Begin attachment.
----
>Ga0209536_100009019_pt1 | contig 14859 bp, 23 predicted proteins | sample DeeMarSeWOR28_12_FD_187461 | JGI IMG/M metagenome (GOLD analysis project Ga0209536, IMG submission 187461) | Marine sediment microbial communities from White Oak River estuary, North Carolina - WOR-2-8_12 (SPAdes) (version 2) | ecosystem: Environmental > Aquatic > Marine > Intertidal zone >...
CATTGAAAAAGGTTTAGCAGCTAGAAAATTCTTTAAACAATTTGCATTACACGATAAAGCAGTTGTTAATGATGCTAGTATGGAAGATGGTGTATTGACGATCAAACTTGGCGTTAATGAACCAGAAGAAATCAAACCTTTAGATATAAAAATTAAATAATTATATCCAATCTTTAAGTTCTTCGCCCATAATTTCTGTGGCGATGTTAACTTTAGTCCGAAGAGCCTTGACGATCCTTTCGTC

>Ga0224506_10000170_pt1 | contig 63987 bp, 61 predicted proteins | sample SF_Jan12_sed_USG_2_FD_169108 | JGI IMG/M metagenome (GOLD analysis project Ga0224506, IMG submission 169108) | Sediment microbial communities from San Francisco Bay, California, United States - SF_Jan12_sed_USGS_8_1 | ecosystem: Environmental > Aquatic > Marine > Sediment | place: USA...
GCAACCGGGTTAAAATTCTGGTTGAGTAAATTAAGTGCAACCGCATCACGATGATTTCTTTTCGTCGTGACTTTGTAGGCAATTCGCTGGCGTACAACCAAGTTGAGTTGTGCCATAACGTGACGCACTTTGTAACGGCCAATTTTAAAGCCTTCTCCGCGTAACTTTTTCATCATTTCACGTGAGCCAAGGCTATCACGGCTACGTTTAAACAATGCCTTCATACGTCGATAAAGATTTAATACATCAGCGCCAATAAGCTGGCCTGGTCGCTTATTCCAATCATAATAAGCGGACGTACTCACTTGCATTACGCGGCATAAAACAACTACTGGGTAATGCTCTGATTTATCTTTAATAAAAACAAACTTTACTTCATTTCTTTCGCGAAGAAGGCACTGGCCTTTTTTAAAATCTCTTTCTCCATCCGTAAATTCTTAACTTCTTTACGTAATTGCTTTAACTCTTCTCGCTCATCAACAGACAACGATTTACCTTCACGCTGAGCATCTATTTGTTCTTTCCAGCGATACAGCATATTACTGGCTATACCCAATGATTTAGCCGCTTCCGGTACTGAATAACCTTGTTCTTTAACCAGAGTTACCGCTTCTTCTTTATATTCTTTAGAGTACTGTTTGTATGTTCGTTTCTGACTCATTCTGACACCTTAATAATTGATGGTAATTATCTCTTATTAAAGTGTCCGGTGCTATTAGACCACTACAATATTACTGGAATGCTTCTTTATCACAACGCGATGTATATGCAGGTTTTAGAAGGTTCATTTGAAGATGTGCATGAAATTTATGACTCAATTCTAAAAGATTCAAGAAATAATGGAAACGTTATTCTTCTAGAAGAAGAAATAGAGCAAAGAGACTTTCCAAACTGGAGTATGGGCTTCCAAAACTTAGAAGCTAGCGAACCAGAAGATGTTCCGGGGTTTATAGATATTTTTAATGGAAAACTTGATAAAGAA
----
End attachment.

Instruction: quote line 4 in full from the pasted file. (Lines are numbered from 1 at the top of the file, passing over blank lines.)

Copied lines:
GCAACCGGGTTAAAATTCTGGTTGAGTAAATTAAGTGCAACCGCATCACGATGATTTCTTTTCGTCGTGACTTTGTAGGCAATTCGCTGGCGTACAACCAAGTTGAGTTGTGCCATAACGTGACGCACTTTGTAACGGCCAATTTTAAAGCCTTCTCCGCGTAACTTTTTCATCATTTCACGTGAGCCAAGGCTATCACGGCTACGTTTAAACAATGCCTTCATACGTCGATAAAGATTTAATACATCAGCGCCAATAAGCTGGCCTGGTCGCTTATTCCAATCATAATAAGCGGACGTACTCACTTGCATTACGCGGCATAAAACAACTACTGGGTAATGCTCTGATTTATCTTTAATAAAAACAAACTTTACTTCATTTCTTTCGCGAAGAAGGCACTGGCCTTTTTTAAAATCTCTTTCTCCATCCGTAAATTCTTAACTTCTTTACGTAATTGCTTTAACTCTTCTCGCTCATCAACAGACAACGATTTACCTTCACGCTGAGCATCTATTTGTTCTTTCCAGCGATACAGCATATTACTGGCTATACCCAATGATTTAGCCGCTTCCGGTACTGAATAACCTTGTTCTTTAACCAGAGTTACCGCTTCTTCTTTATATTCTTTAGAGTACTGTTTGTATGTTCGTTTCTGACTCATTCTGACACCTTAATAATTGATGGTAATTATCTCTTATTAAAGTGTCCGGTGCTATTAGACCACTACAATATTACTGGAATGCTTCTTTATCACAACGCGATGTATATGCAGGTTTTAGAAGGTTCATTTGAAGATGTGCATGAAATTTATGACTCAATTCTAAAAGATTCAAGAAATAATGGAAACGTTATTCTTCTAGAAGAAGAAATAGAGCAAAGAGACTTTCCAAACTGGAGTATGGGCTTCCAAAACTTAGAAGCTAGCGAACCAGAAGATGTTCCGGGGTTTATAGATATTTTTAATGGAAAACTTGATAAAGAA